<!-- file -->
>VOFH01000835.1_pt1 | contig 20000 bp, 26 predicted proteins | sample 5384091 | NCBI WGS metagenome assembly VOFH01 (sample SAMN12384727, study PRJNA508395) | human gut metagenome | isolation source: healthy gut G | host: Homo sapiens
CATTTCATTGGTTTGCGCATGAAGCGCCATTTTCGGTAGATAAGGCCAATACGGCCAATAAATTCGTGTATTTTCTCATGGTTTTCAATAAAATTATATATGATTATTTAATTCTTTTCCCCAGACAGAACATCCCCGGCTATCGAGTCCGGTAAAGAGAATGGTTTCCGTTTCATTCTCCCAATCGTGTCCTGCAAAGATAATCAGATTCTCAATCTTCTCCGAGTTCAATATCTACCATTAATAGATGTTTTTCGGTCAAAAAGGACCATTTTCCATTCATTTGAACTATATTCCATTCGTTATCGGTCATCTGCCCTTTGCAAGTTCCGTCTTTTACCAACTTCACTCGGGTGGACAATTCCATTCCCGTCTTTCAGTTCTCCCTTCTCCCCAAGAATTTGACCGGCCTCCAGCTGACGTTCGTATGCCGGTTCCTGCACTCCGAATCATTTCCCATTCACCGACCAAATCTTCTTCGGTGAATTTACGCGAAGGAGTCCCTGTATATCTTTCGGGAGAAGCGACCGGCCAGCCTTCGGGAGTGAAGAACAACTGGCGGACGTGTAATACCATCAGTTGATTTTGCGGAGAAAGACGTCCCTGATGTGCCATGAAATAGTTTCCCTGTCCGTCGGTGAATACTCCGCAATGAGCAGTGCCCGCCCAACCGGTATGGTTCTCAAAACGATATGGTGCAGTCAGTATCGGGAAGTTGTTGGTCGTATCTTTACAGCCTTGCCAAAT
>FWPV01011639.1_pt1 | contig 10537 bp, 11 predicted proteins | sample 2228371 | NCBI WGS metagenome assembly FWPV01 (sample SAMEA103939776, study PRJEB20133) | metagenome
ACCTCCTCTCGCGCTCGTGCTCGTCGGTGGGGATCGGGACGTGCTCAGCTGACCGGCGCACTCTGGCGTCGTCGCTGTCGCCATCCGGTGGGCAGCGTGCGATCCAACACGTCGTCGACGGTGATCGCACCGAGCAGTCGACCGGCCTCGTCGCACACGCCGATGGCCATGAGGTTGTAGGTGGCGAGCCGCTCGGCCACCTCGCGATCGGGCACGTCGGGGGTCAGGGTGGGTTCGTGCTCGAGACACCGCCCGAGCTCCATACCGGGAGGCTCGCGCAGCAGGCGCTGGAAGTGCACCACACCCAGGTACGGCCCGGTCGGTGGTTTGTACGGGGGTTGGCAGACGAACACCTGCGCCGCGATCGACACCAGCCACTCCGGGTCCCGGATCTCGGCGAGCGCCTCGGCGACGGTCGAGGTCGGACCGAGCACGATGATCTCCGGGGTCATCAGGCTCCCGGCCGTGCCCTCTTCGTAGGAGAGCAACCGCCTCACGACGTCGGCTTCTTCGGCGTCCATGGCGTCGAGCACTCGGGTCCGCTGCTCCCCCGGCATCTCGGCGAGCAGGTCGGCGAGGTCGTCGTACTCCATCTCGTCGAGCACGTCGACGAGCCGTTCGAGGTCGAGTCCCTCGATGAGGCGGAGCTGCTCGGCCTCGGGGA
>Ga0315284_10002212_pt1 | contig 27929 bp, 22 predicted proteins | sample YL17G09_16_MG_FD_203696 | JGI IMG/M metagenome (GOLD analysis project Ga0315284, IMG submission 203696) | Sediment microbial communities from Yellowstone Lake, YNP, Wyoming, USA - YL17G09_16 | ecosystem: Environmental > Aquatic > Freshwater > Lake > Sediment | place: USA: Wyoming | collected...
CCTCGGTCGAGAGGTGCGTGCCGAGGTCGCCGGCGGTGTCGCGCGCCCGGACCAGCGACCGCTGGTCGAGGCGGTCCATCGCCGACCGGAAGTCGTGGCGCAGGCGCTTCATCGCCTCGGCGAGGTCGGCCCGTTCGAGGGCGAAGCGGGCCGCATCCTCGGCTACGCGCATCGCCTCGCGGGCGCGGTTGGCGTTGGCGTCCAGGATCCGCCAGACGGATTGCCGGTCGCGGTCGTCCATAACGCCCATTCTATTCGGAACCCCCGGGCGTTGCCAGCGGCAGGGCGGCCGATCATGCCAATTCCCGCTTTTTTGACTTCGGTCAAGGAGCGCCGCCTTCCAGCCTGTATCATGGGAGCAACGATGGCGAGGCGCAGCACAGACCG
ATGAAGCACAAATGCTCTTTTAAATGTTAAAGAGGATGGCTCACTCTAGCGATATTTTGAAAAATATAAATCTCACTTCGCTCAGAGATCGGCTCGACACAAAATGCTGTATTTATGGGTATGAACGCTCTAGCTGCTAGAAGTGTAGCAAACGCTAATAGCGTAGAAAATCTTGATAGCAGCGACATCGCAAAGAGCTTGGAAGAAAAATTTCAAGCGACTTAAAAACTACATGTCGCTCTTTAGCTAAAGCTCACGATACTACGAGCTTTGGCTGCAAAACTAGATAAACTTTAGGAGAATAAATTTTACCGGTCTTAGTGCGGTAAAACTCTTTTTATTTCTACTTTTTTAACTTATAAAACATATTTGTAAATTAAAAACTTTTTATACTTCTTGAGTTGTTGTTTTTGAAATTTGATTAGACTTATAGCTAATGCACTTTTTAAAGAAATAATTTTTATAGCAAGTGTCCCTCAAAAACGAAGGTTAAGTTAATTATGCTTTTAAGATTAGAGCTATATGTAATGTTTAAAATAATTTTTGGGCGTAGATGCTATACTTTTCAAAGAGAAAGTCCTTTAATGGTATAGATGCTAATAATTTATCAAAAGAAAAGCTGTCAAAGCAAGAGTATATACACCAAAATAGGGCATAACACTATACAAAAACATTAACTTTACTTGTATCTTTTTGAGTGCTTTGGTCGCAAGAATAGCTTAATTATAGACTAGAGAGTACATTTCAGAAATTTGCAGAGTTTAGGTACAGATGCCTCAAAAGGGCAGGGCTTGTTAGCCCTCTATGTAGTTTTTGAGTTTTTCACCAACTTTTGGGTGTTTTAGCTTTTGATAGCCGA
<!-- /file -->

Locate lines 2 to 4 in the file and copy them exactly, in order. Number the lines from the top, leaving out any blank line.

CATTTCATTGGTTTGCGCATGAAGCGCCATTTTCGGTAGATAAGGCCAATACGGCCAATAAATTCGTGTATTTTCTCATGGTTTTCAATAAAATTATATATGATTATTTAATTCTTTTCCCCAGACAGAACATCCCCGGCTATCGAGTCCGGTAAAGAGAATGGTTTCCGTTTCATTCTCCCAATCGTGTCCTGCAAAGATAATCAGATTCTCAATCTTCTCCGAGTTCAATATCTACCATTAATAGATGTTTTTCGGTCAAAAAGGACCATTTTCCATTCATTTGAACTATATTCCATTCGTTATCGGTCATCTGCCCTTTGCAAGTTCCGTCTTTTACCAACTTCACTCGGGTGGACAATTCCATTCCCGTCTTTCAGTTCTCCCTTCTCCCCAAGAATTTGACCGGCCTCCAGCTGACGTTCGTATGCCGGTTCCTGCACTCCGAATCATTTCCCATTCACCGACCAAATCTTCTTCGGTGAATTTACGCGAAGGAGTCCCTGTATATCTTTCGGGAGAAGCGACCGGCCAGCCTTCGGGAGTGAAGAACAACTGGCGGACGTGTAATACCATCAGTTGATTTTGCGGAGAAAGACGTCCCTGATGTGCCATGAAATAGTTTCCCTGTCCGTCGGTGAATACTCCGCAATGAGCAGTGCCCGCCCAACCGGTATGGTTCTCAAAACGATATGGTGCAGTCAGTATCGGGAAGTTGTTGGTCGTATCTTTACAGCCTTGCCAAAT
>FWPV01011639.1_pt1 | contig 10537 bp, 11 predicted proteins | sample 2228371 | NCBI WGS metagenome assembly FWPV01 (sample SAMEA103939776, study PRJEB20133) | metagenome
ACCTCCTCTCGCGCTCGTGCTCGTCGGTGGGGATCGGGACGTGCTCAGCTGACCGGCGCACTCTGGCGTCGTCGCTGTCGCCATCCGGTGGGCAGCGTGCGATCCAACACGTCGTCGACGGTGATCGCACCGAGCAGTCGACCGGCCTCGTCGCACACGCCGATGGCCATGAGGTTGTAGGTGGCGAGCCGCTCGGCCACCTCGCGATCGGGCACGTCGGGGGTCAGGGTGGGTTCGTGCTCGAGACACCGCCCGAGCTCCATACCGGGAGGCTCGCGCAGCAGGCGCTGGAAGTGCACCACACCCAGGTACGGCCCGGTCGGTGGTTTGTACGGGGGTTGGCAGACGAACACCTGCGCCGCGATCGACACCAGCCACTCCGGGTCCCGGATCTCGGCGAGCGCCTCGGCGACGGTCGAGGTCGGACCGAGCACGATGATCTCCGGGGTCATCAGGCTCCCGGCCGTGCCCTCTTCGTAGGAGAGCAACCGCCTCACGACGTCGGCTTCTTCGGCGTCCATGGCGTCGAGCACTCGGGTCCGCTGCTCCCCCGGCATCTCGGCGAGCAGGTCGGCGAGGTCGTCGTACTCCATCTCGTCGAGCACGTCGACGAGCCGTTCGAGGTCGAGTCCCTCGATGAGGCGGAGCTGCTCGGCCTCGGGGA